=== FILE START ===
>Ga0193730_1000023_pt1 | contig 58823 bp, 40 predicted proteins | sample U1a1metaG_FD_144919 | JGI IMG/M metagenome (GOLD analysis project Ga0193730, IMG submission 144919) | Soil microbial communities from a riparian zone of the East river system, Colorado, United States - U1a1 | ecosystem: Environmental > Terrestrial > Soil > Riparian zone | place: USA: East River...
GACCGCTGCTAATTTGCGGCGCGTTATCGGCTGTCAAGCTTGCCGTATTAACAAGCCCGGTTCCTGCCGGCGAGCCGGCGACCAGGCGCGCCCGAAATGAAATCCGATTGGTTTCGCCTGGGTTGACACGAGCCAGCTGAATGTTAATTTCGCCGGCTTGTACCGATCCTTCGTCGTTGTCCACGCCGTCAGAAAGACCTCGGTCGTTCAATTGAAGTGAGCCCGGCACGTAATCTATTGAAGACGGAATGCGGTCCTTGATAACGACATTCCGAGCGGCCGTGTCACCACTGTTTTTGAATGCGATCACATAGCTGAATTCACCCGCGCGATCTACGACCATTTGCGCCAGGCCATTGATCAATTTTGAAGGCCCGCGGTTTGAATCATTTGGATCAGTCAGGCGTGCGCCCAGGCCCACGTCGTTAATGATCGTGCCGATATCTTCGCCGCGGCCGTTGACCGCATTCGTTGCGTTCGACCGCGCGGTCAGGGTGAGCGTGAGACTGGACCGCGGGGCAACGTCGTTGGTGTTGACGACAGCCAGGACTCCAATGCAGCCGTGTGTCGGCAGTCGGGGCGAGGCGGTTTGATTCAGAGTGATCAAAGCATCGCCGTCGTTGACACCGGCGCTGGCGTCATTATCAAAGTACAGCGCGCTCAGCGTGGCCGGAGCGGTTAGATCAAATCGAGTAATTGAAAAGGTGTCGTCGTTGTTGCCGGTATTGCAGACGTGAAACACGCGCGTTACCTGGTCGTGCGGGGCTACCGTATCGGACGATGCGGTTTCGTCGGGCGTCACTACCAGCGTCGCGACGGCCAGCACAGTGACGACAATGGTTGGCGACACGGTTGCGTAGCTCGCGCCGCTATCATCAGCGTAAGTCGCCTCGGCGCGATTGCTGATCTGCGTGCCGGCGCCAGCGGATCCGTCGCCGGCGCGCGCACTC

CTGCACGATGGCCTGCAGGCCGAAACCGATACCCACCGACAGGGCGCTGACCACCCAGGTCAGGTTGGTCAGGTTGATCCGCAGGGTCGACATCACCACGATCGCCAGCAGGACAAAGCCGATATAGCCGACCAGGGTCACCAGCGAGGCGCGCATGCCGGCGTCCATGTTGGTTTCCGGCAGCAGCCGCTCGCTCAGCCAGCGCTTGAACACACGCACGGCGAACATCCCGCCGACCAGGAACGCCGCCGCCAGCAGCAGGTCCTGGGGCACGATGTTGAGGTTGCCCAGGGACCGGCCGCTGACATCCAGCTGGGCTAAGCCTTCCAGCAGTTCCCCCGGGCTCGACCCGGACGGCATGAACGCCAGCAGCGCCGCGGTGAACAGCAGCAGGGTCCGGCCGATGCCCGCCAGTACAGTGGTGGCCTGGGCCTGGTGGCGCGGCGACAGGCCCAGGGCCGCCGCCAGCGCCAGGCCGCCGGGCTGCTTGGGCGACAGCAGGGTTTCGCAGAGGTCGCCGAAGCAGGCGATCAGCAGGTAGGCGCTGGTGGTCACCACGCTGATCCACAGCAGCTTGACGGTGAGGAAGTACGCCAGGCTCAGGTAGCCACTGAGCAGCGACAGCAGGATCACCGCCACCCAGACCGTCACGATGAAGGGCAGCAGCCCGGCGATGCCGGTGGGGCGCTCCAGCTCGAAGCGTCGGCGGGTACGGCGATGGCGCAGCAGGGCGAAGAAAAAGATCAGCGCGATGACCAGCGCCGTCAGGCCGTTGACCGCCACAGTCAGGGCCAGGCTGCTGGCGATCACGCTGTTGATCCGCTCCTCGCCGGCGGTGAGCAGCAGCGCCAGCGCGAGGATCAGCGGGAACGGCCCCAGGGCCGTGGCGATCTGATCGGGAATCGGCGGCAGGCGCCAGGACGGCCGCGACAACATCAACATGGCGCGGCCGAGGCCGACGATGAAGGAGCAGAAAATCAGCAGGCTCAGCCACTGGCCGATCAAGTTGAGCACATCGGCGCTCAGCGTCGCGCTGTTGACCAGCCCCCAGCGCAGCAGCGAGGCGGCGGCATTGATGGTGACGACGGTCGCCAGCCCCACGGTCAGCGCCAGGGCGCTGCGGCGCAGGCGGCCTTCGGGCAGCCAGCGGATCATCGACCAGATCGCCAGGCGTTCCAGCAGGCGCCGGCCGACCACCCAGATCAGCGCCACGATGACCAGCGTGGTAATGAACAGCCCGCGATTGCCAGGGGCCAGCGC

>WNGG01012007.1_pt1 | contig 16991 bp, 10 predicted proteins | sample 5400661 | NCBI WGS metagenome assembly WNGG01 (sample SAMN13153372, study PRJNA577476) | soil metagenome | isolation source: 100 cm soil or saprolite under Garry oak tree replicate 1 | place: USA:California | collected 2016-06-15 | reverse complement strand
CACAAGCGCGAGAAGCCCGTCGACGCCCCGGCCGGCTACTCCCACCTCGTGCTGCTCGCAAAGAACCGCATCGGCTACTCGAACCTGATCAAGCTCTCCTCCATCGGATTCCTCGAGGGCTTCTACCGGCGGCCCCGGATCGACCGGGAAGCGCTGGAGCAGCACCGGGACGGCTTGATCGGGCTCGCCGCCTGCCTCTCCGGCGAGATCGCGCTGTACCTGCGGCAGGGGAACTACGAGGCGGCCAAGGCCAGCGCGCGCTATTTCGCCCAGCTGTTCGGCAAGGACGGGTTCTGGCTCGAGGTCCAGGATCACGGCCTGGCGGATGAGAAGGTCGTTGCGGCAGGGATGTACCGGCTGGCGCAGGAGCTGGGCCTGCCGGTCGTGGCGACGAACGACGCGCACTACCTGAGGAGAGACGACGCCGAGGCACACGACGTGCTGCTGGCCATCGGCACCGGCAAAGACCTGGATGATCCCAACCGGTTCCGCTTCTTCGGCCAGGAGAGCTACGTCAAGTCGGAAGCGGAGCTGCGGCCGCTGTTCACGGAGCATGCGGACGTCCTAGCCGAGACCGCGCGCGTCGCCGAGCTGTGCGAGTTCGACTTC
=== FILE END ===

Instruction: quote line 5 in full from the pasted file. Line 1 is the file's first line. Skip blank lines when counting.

CACAAGCGCGAGAAGCCCGTCGACGCCCCGGCCGGCTACTCCCACCTCGTGCTGCTCGCAAAGAACCGCATCGGCTACTCGAACCTGATCAAGCTCTCCTCCATCGGATTCCTCGAGGGCTTCTACCGGCGGCCCCGGATCGACCGGGAAGCGCTGGAGCAGCACCGGGACGGCTTGATCGGGCTCGCCGCCTGCCTCTCCGGCGAGATCGCGCTGTACCTGCGGCAGGGGAACTACGAGGCGGCCAAGGCCAGCGCGCGCTATTTCGCCCAGCTGTTCGGCAAGGACGGGTTCTGGCTCGAGGTCCAGGATCACGGCCTGGCGGATGAGAAGGTCGTTGCGGCAGGGATGTACCGGCTGGCGCAGGAGCTGGGCCTGCCGGTCGTGGCGACGAACGACGCGCACTACCTGAGGAGAGACGACGCCGAGGCACACGACGTGCTGCTGGCCATCGGCACCGGCAAAGACCTGGATGATCCCAACCGGTTCCGCTTCTTCGGCCAGGAGAGCTACGTCAAGTCGGAAGCGGAGCTGCGGCCGCTGTTCACGGAGCATGCGGACGTCCTAGCCGAGACCGCGCGCGTCGCCGAGCTGTGCGAGTTCGACTTC